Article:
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Sotheby’s $296.6m sale of Impressionist and Modern art last night demonstrated the strength and weakness of the new model marquee sale. All three auction houses have adopted a hybrid model of selling that involves securing work with a mix of direct and third-party guarantees. In effect, a large portion of any visibility auction is now pre-sold in the weeks and months leading up to the sale. The auction itself gives a broader range of buyers the opportunity to weigh in.
Last night, we saw that most of the early deals were decent deals and the transactions went off as expected. This makes for strong sales totals, Sotheby’s $296.6m is up 71% year over year as the auction house is only too happy to tell you, which convey the idea of a healthy market. It also happens to make for a fairly uneventful sale night. Without the prospect of drama, fewer onlookers and see-and-be-seeners show up.
At both Christie’s and Sotheby’s, there were strong sales totals that resulted from a drawn out auction amid empty seats. Sotheby’s Helena Newman tried to liven up the event with her musical voice and operatic manner (and a sequined dress that seems to be one of the several she has for her nights on the podium.)
“The sale seems quite strong, actually,” said Wentworth Beaumont as he raced out of the salesroom to take a call.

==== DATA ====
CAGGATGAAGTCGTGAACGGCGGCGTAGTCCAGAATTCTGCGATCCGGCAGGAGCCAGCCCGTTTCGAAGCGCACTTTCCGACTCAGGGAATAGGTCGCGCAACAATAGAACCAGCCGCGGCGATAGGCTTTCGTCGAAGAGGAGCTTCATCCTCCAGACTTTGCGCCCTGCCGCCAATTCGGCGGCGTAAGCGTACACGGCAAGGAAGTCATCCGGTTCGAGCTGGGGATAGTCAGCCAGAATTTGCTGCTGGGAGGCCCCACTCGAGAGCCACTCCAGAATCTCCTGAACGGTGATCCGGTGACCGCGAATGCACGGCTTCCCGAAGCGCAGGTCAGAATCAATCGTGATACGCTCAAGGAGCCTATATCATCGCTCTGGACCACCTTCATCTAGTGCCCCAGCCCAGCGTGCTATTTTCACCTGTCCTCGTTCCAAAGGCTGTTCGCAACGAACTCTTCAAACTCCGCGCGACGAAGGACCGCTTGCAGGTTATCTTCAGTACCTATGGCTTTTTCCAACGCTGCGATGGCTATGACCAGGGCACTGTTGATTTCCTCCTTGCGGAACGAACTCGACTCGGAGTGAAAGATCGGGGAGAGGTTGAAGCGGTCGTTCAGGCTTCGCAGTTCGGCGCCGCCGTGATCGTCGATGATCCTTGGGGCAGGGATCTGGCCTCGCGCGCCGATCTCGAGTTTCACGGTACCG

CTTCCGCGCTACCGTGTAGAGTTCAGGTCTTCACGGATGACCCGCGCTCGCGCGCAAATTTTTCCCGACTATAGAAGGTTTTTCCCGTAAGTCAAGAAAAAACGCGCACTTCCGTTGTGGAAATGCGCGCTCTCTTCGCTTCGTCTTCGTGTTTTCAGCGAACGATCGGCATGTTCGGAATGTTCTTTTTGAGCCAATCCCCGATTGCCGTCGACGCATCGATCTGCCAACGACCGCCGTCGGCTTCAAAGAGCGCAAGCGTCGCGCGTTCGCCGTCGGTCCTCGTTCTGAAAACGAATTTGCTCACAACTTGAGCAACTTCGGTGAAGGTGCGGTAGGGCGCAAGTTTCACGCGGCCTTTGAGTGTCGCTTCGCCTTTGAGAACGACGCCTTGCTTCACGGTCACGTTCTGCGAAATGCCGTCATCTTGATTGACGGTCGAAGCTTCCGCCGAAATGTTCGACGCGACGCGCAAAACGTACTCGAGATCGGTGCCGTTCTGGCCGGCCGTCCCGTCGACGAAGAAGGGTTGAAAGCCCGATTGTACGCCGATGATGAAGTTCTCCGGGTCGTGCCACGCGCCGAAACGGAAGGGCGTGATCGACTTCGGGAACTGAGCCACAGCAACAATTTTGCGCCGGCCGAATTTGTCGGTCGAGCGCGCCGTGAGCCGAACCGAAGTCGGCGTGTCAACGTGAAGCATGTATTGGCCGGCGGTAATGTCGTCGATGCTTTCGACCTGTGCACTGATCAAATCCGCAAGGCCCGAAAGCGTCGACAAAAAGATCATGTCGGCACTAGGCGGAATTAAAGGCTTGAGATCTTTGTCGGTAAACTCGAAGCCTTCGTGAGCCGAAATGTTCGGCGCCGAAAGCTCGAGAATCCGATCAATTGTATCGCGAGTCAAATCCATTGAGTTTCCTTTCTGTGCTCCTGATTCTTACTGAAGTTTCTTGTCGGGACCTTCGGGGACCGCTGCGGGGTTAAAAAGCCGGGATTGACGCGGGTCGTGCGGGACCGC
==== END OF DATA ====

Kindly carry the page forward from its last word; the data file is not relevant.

That perception was echoed in part by other close observers, including the private New York dealer Mary Hoeveler who took a broader brush and said, “it was just like last night at Christie’s that when fresh and rare, historically important works came up, people are willing to pay for it but when it was lower quality, people were indifferent. The market is much more selective now,” added the advisor who bought a record setting work at Christie’s on Monday evening but declined to identify it, “it’s really a question about the material, not the price.”
Where there was bidding last night, Asian buyers made a big difference. Sotheby’s Simon Shaw said, “Asia was clearly a major story – we had seven different buyers spanning China, Taiwan, Japan and Hong Kong, and many more under-bidders.” But other buyers also had an impact.
The top lot, a Chagall, went to a Russian buyer, according to Judd Tully:
It sold to the telephone manned by Irina Stepanova, Sotheby’s managing director, Russia, for a record breaking $28,453,000 (est. $12-18 million). The underbidder’s phone line was manned by Patti Wong, Chairman of Sotheby’s Asia.
The night before, Artnet News’s Eileen Kinsella spotted one paddle number accounting for $91m, or nearly 20% of the sale total, wielded by Christie’s Asia head Rebecca Wei. At Sotheby’s, Patti Wong did the honors with an occasional assist from Kevin Ching.
Here’s Artnews’s Nate Freeman narrating their buying binge: